Written by Finnish speculative fiction author Hannu Rajaniemi and published in the United States in 2010, The Quantum Thief is the first book in the Jean le Flambeur science fiction trilogy, followed by The Fractal Prince and The Causal Angel.

In the transhumanist, post-scarcity, post-singularity tradition of Iain M. Banks' Culture series (and with explicit acknowledgement given to Banks in the afterword), this novel is set in the extremely-distant (and arguably very idealistic) future, following a mysterious "Protocol War" in which a majority of human beings have been uploaded as artificial intelligence to vastly powerful quantum computers. Copies of each individual mind are used as a form of currency called gogols, and much of the conflict in the series centers on the ethics and economics of using living consciousness, nigh-infinitely reduplicated and functionally immortal, as money, tools, and weapons.

The protagonist, Jean le Flambeur, is a gentleman thief emulating Arsene Lupin - possibly even an incarnation of Lupin himself, depending how the reader chooses to interpret Jean's origins. Jean, a winged warrior named Mieli, and a flirtatious sapient spaceship named Perhonen, are on a quest from the pellegrini, a powerful and manipulative being who helps break Jean out of the Dilemma Prison in order to make use of his skills. Jean's opponent is the young man Isidore Beautrelet, a detective on Mars, the last "baseline" human settlement in the Solar System.

There is little more I can say about the plot, without divesting it of its most delightful twists and secrets. What I can tell you is this: Rajaniemi is a viciously clever writer, and it takes an acutely attentive reader to follow what happens throughout the story, because Rajaniemi never spoon-feeds his stories to the audience. I had to work hard to catch some of the subtler twists, and I found myself rereading more than one chapter, belatedly realising I had missed something very significant. Jean is as much a magician as he is a thief, and the narrative sleight-of-hand performed here is magnificent, but this comes at the expense of being very intellectually demanding. For me, this is one of its greatest selling points: I love a book which can keep me on my toes, and which forbids me to read ahead or make anticipatory guesses about what will happen next. I love that I could not predict even one plot twist, when too often science fiction novels tend to fall into well-established tropes and cliche resolutions dating back to the 1940s. I love that even when I think I understand the trick being played on me as a reader, it still sneaks up on me and reveals a hidden dimension which had never occurred to me.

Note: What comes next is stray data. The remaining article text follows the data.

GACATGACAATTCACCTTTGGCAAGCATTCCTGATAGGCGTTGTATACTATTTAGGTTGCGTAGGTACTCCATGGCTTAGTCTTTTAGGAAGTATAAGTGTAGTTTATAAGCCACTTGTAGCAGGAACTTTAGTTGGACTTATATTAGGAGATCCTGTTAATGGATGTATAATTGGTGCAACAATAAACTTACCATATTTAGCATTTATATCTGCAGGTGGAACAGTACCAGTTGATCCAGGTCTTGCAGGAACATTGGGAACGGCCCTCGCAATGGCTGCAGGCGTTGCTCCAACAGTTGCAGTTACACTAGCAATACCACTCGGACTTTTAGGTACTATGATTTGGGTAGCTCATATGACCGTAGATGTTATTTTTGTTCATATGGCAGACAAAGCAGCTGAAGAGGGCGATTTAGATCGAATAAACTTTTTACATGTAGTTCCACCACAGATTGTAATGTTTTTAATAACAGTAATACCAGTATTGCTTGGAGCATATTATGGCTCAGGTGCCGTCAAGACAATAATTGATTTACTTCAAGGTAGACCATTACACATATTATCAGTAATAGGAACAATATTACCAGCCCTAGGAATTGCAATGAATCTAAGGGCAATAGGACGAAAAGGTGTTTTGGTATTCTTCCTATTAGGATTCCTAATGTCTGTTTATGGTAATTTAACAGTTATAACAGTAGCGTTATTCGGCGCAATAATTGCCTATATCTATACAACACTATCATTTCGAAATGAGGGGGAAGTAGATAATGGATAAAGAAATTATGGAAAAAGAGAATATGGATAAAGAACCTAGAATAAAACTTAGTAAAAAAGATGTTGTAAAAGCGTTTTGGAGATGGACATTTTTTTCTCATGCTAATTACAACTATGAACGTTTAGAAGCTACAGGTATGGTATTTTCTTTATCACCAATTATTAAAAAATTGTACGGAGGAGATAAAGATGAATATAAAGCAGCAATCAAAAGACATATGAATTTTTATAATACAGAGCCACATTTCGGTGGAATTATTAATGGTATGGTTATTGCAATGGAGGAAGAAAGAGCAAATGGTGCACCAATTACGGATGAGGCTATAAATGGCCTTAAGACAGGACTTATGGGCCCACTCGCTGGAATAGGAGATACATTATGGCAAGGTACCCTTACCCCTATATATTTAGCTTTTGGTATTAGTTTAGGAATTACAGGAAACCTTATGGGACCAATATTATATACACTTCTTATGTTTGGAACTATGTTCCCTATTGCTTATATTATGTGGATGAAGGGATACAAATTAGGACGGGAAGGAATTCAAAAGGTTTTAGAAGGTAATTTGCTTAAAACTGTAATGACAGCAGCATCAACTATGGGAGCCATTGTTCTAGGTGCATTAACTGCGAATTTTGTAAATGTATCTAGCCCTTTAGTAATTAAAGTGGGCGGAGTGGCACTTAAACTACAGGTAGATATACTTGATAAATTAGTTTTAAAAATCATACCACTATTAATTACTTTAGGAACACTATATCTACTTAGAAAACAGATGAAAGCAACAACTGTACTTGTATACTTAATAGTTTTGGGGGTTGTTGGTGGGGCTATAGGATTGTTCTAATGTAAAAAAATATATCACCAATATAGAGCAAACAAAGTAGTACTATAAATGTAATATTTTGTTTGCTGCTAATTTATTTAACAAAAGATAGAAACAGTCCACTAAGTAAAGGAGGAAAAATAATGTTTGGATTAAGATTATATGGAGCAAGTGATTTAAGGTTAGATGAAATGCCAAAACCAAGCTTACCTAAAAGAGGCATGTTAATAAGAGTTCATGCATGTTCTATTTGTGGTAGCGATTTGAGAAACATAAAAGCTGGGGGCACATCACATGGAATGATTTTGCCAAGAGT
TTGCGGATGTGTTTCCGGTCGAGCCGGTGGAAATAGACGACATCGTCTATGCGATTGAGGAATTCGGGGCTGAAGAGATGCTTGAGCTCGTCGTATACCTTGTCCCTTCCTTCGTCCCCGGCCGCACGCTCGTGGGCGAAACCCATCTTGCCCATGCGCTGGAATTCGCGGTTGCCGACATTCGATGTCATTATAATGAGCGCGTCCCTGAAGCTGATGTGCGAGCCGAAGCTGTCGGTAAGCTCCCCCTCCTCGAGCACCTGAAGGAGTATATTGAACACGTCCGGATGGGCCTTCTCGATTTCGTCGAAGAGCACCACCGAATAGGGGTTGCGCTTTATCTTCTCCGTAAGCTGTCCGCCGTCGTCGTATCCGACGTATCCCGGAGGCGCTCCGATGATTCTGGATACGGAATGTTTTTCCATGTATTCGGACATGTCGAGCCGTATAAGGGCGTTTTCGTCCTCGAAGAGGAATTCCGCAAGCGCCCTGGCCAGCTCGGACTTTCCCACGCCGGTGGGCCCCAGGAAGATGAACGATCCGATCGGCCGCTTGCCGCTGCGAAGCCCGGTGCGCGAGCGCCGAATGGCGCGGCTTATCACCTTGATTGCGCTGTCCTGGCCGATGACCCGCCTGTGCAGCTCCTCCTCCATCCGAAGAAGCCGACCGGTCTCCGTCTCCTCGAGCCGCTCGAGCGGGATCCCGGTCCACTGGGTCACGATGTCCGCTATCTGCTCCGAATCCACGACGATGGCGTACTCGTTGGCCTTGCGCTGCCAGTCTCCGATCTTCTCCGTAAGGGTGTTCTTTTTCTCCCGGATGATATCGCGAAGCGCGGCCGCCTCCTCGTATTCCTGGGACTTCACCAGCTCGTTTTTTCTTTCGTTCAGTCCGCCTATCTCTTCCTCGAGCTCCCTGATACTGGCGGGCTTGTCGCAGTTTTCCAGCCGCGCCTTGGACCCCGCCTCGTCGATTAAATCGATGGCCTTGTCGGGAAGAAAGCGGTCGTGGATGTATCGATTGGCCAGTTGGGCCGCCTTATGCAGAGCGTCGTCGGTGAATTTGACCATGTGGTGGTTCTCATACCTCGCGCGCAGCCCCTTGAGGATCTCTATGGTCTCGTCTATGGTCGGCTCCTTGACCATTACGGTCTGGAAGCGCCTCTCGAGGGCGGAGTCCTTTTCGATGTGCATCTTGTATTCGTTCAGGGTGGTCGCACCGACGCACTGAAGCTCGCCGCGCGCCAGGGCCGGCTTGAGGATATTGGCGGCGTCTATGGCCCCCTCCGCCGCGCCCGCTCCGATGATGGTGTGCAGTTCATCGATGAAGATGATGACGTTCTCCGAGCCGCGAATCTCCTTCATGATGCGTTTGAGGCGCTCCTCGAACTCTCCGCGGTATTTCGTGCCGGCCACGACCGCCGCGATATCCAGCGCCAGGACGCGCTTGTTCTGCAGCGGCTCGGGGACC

If you enjoy science fiction, read this novel. Especially if you are a fan of the works of Iain M. Banks, read this novel. It is a singular delight.

Iron Noder 2016, 18/30

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